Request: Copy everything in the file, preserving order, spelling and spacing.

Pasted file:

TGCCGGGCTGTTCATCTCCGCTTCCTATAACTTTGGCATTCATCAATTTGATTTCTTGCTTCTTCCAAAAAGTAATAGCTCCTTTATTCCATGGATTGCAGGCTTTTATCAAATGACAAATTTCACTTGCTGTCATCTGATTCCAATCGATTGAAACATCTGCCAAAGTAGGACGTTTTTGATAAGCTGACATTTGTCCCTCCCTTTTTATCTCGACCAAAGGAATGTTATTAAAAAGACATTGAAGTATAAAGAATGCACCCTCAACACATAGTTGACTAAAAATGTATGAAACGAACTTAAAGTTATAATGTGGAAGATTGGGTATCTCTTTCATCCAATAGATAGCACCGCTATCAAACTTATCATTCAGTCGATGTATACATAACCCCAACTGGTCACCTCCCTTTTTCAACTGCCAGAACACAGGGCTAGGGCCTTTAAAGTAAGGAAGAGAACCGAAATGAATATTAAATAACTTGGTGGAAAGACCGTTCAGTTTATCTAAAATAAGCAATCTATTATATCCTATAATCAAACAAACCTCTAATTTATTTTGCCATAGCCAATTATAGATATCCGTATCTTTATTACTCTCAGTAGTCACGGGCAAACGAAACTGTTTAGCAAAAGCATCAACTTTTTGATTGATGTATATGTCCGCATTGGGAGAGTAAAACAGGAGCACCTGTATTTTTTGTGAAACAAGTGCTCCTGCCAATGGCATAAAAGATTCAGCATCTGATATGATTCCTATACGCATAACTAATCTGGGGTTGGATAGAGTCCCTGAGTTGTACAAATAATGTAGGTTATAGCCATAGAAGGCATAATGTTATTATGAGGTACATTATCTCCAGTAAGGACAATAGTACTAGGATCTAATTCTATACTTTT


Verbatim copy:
TGCCGGGCTGTTCATCTCCGCTTCCTATAACTTTGGCATTCATCAATTTGATTTCTTGCTTCTTCCAAAAAGTAATAGCTCCTTTATTCCATGGATTGCAGGCTTTTATCAAATGACAAATTTCACTTGCTGTCATCTGATTCCAATCGATTGAAACATCTGCCAAAGTAGGACGTTTTTGATAAGCTGACATTTGTCCCTCCCTTTTTATCTCGACCAAAGGAATGTTATTAAAAAGACATTGAAGTATAAAGAATGCACCCTCAACACATAGTTGACTAAAAATGTATGAAACGAACTTAAAGTTATAATGTGGAAGATTGGGTATCTCTTTCATCCAATAGATAGCACCGCTATCAAACTTATCATTCAGTCGATGTATACATAACCCCAACTGGTCACCTCCCTTTTTCAACTGCCAGAACACAGGGCTAGGGCCTTTAAAGTAAGGAAGAGAACCGAAATGAATATTAAATAACTTGGTGGAAAGACCGTTCAGTTTATCTAAAATAAGCAATCTATTATATCCTATAATCAAACAAACCTCTAATTTATTTTGCCATAGCCAATTATAGATATCCGTATCTTTATTACTCTCAGTAGTCACGGGCAAACGAAACTGTTTAGCAAAAGCATCAACTTTTTGATTGATGTATATGTCCGCATTGGGAGAGTAAAACAGGAGCACCTGTATTTTTTGTGAAACAAGTGCTCCTGCCAATGGCATAAAAGATTCAGCATCTGATATGATTCCTATACGCATAACTAATCTGGGGTTGGATAGAGTCCCTGAGTTGTACAAATAATGTAGGTTATAGCCATAGAAGGCATAATGTTATTATGAGGTACATTATCTCCAGTAAGGACAATAGTACTAGGATCTAATTCTATACTTTT